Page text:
Trump’s Meatpacking Executive Order: Where’s The Beef?


“Mr. President, on the food supply chain is there anything your administration is doing or might be doing in the future to make sure that there is enough meat supplies?” asked a reporter yesterday at Trump’s mask-free, Oval Office grip-n-grin with Florida Governor Ron DeSantis.

With thousands of workers infected with coronavirus at meatpacking plants, twenty workers dead from the disease, and the Chairman of Tyson Foods blasting out a warning of impending meat shortages, Trump announced that he would be taking swift action to protect the country’s meat supply from those pesky workers who keep getting sick on the job. And from their lazy coworkers, who don’t want to show up to stand shoulder-to-shoulder on the processing line and risk infection themselves.

“We’re going to sign an executive order today, I believe, and that’ll solve any liability problems where they had certain liability problems, and we’ll be in very good shape.” Making clear that the issue isn’t sick workers, but sick workers who might sue their employers over unsafe working conditions.

“We’re working with Tyson, which is one of the big companies in that world.  And we always work with the farmers,” he continued. “There’s plenty of supply. There’s plenty of — as you know, there’s plenty of supply. It’s distribution, and we will probably have that today solved. It was a very unique circumstance because of liability.”

So, the problem isn’t supply, it’s liability. Or maybe it’s distribution. But it’s definitely not workers getting sick with COVID-19, okay?

The president’s impromptu arglebargling sparked panic that Trump would be forcing workers back into shuttered meatpacking plants with no ability to protect themselves from disease.

And that might still happen, but, as with most Trump pronouncements, the payoff is substantially less than promised.

The meat of the Executive Order (AHEM) designates the plants as critical defense infrastructure under the Defense Production Act. In theory, this allows Trump to unilaterally prioritize contracts, essentially forcing workers back onto the line. But, even as it grumbles incoherently in the direction of state governments, the Order is at pains to emphasize that plants should be opened in accordance with CDC and OSHA guidelines.

In addition, recent actions in some States have led to the complete closure of some large processing facilities.  Such actions may differ from or be inconsistent with interim guidance recently issued by the Centers for Disease Control and Prevention (CDC) of the Department of Health and Human Services and the Occupational Safety and Health Administration (OSHA) of the Department of Labor entitled “Meat and Poultry Processing Workers and Employers” providing for the safe operation of such facilities.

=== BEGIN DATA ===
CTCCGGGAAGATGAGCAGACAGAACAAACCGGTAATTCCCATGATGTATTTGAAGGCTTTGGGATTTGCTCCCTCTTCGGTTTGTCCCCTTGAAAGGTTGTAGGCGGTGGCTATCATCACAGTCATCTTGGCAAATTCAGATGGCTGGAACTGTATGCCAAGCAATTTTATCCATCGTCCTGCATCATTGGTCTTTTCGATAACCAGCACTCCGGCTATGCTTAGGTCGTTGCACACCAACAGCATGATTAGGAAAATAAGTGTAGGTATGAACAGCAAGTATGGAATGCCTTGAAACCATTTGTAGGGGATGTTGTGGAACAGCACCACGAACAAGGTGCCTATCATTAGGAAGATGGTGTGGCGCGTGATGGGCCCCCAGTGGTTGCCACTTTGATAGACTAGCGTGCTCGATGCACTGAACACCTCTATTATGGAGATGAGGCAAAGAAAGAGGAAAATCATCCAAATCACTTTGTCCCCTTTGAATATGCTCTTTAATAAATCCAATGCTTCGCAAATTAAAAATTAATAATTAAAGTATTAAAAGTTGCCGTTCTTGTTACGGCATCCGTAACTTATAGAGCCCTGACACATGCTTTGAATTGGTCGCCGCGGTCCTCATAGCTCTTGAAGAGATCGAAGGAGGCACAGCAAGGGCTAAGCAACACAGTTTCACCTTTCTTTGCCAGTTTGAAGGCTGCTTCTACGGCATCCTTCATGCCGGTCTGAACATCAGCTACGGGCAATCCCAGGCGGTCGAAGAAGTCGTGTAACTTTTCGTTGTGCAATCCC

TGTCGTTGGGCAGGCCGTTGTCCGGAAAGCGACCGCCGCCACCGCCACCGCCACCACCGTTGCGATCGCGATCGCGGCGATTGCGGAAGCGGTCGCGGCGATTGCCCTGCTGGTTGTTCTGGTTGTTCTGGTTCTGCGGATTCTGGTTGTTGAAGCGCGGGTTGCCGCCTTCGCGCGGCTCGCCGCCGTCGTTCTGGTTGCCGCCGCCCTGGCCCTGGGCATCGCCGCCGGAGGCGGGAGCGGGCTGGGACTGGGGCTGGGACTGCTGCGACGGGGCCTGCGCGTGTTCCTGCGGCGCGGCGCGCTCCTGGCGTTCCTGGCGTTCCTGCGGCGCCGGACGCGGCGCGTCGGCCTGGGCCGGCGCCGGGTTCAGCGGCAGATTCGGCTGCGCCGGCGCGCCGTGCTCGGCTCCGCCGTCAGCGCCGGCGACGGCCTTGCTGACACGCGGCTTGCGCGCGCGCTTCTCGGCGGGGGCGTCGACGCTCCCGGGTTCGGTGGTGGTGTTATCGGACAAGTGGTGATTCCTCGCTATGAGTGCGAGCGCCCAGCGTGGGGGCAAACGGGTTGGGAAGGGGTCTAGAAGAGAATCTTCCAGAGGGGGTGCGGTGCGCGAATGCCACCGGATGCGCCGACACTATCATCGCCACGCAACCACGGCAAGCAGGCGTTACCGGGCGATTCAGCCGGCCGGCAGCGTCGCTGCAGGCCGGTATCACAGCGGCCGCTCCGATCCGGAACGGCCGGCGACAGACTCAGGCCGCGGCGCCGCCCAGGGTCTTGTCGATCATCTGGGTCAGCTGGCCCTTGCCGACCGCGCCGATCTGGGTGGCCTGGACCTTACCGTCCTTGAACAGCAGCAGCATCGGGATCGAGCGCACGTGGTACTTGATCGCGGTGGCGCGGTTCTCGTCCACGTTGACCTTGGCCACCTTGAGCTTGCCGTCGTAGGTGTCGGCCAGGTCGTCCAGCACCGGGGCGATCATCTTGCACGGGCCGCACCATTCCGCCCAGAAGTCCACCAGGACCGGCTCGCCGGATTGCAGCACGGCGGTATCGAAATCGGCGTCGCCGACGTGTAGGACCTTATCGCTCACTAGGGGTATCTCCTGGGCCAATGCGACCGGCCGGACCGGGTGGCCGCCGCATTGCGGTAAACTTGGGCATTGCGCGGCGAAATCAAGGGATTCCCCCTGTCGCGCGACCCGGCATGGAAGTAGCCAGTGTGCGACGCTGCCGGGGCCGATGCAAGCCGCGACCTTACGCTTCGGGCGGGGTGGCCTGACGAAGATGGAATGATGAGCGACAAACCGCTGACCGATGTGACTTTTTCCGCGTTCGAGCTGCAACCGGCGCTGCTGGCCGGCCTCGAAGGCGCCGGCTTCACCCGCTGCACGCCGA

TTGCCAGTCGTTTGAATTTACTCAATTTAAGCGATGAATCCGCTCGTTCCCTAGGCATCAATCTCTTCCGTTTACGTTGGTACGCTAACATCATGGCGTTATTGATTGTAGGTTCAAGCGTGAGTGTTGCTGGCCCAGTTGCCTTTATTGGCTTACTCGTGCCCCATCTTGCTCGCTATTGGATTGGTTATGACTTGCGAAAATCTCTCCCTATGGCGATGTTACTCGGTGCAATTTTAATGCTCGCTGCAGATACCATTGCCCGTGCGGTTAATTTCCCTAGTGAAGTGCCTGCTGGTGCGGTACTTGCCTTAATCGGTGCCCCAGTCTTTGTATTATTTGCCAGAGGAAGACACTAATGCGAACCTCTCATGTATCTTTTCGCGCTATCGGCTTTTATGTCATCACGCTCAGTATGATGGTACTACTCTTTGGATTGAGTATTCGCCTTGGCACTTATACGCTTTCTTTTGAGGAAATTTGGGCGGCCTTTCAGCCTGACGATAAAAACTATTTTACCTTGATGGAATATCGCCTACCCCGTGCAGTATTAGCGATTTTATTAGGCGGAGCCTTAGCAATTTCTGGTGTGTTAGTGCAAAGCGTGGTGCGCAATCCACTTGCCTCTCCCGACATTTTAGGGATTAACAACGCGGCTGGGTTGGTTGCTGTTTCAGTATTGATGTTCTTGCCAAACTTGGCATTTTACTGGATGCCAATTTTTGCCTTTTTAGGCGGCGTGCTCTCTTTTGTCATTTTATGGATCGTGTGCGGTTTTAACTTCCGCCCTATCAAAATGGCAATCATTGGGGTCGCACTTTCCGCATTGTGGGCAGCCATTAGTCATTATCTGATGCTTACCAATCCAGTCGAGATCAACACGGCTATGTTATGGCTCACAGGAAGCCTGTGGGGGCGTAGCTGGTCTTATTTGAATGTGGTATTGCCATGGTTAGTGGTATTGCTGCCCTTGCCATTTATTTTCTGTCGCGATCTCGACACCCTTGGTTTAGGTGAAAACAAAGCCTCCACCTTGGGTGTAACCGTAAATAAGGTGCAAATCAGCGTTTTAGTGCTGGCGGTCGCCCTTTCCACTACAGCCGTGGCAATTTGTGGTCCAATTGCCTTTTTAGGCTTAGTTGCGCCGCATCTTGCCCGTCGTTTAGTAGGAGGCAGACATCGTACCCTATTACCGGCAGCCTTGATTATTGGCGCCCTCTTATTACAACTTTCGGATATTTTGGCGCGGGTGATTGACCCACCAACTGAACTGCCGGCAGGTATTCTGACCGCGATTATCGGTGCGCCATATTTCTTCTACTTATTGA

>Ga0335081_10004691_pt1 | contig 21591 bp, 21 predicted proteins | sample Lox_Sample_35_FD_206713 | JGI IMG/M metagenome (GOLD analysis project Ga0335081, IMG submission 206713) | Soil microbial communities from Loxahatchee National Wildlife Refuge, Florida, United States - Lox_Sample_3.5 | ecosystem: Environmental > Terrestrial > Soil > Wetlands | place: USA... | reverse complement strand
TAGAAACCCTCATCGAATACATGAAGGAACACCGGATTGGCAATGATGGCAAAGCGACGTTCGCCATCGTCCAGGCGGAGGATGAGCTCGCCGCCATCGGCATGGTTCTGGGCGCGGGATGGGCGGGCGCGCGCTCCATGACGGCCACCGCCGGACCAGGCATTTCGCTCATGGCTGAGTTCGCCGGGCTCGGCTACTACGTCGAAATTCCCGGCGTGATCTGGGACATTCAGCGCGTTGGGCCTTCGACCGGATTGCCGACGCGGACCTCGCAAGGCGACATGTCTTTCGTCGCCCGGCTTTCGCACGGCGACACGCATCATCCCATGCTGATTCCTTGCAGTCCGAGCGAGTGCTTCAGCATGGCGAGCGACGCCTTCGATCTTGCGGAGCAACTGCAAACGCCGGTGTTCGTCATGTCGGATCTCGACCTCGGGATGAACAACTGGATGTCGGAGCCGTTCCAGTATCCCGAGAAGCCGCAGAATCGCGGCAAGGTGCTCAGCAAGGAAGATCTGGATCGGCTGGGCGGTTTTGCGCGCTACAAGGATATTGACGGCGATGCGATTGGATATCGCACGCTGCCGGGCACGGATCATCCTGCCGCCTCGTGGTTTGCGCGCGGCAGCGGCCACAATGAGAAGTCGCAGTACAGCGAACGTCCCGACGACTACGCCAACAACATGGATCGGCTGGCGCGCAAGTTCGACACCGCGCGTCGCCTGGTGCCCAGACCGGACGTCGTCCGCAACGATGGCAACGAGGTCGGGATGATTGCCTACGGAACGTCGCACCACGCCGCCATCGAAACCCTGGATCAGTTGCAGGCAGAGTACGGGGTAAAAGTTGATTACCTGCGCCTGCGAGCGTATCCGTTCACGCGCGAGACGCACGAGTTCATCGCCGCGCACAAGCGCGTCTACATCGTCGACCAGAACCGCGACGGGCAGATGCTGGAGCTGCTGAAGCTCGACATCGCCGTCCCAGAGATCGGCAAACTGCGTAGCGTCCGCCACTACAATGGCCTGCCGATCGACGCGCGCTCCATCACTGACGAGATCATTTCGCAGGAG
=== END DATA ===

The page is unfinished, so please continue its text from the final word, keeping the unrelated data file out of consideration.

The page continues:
Which of the 22 plants that already closed do to coronavirus outbreaks is the president referring to here? Is it the Smithfield plant in Sioux Falls, South Dakota that became the locus of the largest coronavirus cluster in the country before it was finally shuttered? Or the one in Milan, Missouri where workers sued because the pork processing giant wouldn’t slow the line down for workers to wipe their noses after they sneezed?

Trump’s meatpacking Order makes no mention of liability. Instead it attempts to delegate Trump’s DPA powers to agriculture secretary Sonny Perdue, “to determine the proper nationwide priorities and allocation of all the materials, services, and facilities necessary to ensure the continued supply of meat and poultry, consistent with the guidance for the operations of meat and poultry processing facilities jointly issued by the CDC and OSHA.”

That guidance suggests plants to be reconfigured to allow for social distancing, with “physical barriers, such as strip curtains, plexiglass or similar materials, or other impermeable dividers or partitions, to separate meat and poultry processing workers from each other, if feasible.” It calls for dozens of modifications to regular factory operation, such as staggered shifts, sanitizing stations, and updating HR policies “so that employees are not penalized for taking sick leave if they have COVID-19.”

While no one would credit the Trump administration with excessive zeal for regulation, OSHA has already inspected several plants with COVID-19 outbreaks, and its guidelines, while not mandatory, suggest that meat and poultry production lines will have to be substantially reconfigured to meet safety standards.

So deputizing Secretary Perdue to use the DPA to enforce those guidelines probably amounts to a whole lot of nothing. Because if he actually tried use the DPA to force factories to adhere to CDC and OSHA standards in accordance with this Order, he’d wind up slowing production down even further.

Sound and fury, signifying NOTHING. As per usual.

Remarks by President Trump in Meeting with Governor DeSantis of Florida [White House Press Office]

Executive Order on Delegating Authority Under the DPA with Respect to Food Supply Chain Resources During the National Emergency Caused by the Outbreak of COVID-19 [White House Press Office]

Meat and Poultry Processing Workers and Employers Interim Guidance from CDC and the Occupational Safety and Health Administration (OSHA) [CDC]


Elizabeth Dye (@5DollarFeminist) lives in Baltimore where she writes about law and politics.





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